Demand for medical devices, particularly for remote monitoring, home healthcare, and wearables, has never been higher. But buying medical devices online is harder than it should be for patients. That’s changing.
Healthcare companies bring life-changing medical devices to market every day, but ironically, outdated, fragmented technology and ordering processes can keep patients from reaping their benefits. And patients are begging for an easier experience. According to one survey, 81% of U.S. patients say shopping for healthcare should be as easy as shopping for other common services.
Creating streamlined, compelling online ordering experiences requires thinking outside the box of legacy systems. By taking advantage of new technology, medical device companies can easily navigate the hurdles of Health Insurance Portability and Accountability Act (HIPAA) compliance, infrastructure updates, and first-party data collection — barriers that once held them back from selling directly to consumers.
Buying medical devices online is a fragmented experience
The pandemic undoubtedly accelerated the digital transformation of healthcare. New analysis from McKinsey indicates that telehealth use in July was 38 times higher than before the pandemic. But what happens after your virtual appointment? If you have a diagnosis that requires treatment or monitoring with a pulse oximeter or other medical device, the next steps are nowhere near as easy as logging in to Zoom.
The process often involves navigating a tangled web of services and providers including insurance, billing, claims, and more. Patients report spending hours on the phone, repeating the same information to multiple people, coordinating their own care, and deciphering medical jargon and insurance policy details. Sixty percent of consumers say they have had to manage their own care between different parties.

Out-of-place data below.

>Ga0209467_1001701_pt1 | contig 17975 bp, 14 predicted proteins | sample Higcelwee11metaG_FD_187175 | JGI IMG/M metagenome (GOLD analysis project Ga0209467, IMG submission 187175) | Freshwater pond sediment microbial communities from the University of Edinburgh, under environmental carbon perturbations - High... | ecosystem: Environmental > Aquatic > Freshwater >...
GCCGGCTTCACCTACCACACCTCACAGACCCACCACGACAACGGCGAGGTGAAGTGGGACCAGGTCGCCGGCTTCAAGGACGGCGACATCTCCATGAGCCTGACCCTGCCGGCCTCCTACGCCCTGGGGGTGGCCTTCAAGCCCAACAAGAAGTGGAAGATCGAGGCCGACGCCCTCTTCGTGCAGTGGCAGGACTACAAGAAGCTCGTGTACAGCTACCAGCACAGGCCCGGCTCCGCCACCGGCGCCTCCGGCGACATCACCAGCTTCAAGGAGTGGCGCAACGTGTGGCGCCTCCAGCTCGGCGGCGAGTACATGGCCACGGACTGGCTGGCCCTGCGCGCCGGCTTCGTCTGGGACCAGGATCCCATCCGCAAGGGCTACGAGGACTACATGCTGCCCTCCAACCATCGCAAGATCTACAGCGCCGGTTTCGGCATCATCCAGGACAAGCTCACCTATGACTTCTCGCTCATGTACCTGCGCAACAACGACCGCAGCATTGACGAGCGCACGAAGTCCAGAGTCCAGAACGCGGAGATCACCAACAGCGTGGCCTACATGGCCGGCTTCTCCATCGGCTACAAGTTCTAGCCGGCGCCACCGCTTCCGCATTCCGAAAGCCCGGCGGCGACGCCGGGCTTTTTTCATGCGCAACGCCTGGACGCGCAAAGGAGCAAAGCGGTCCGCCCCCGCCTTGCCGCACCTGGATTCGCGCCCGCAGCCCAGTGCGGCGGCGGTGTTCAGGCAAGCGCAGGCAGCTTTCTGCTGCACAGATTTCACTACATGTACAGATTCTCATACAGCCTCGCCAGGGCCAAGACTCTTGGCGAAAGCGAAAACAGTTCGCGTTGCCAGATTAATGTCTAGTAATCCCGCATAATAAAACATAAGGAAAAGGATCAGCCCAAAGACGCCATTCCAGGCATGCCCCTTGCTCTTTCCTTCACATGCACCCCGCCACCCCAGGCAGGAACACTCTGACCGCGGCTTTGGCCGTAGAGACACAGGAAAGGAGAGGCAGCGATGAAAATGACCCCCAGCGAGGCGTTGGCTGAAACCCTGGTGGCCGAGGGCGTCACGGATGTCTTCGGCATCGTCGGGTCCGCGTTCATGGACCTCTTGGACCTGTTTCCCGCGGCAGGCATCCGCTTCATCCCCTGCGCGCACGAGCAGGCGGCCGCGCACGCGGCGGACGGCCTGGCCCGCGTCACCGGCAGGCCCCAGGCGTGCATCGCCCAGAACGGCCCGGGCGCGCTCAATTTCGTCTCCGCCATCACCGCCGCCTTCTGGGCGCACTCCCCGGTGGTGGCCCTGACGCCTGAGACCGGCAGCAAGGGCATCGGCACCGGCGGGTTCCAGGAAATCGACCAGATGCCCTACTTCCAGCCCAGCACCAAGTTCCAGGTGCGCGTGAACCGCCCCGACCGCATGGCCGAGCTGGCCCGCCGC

Nearly 70% of consumers say they expect connected experiences — and when brands fall short, satisfaction plummets.salesforce connected healthcare consumer report
This fragmentation has a seriously negative effect on patient satisfaction. Nearly 70% of consumers say they expect connected experiences — and when brands fall short, satisfaction plummets. When you consider that patients with better care experiences often have better health outcomes, the issue becomes even more urgent.
Help patients be healthier with a full device-buying experience
It’s time to make it easier to get medical devices to patients’ doorsteps with hassle-free ordering. Patient health depends on it. Timeliness of care, active monitoring, and patient experience are key indicators of positive health outcomes, all of which can be affected by the length and ease of the ordering process.
The solution? Give patients flexibility in how they interact with your brand and create direct-to-consumer (D2C) experiences that connect back-end data with order management, marketing, and service while extending interactions to partners and communities.
The patient experience doesn’t end once their medical device arrives on the doorstep. In fact, order fulfillment simply marks the beginning of the next part of their journey: device setup and use. A D2C experience enables value-driven educational content that can help with this part of the process. This includes easily accessible resources about how to choose a device, video content that guides patients through setup, related health articles, and more. These additions improve the patient experience — and will likely mean fewer hours on the phone with customer support.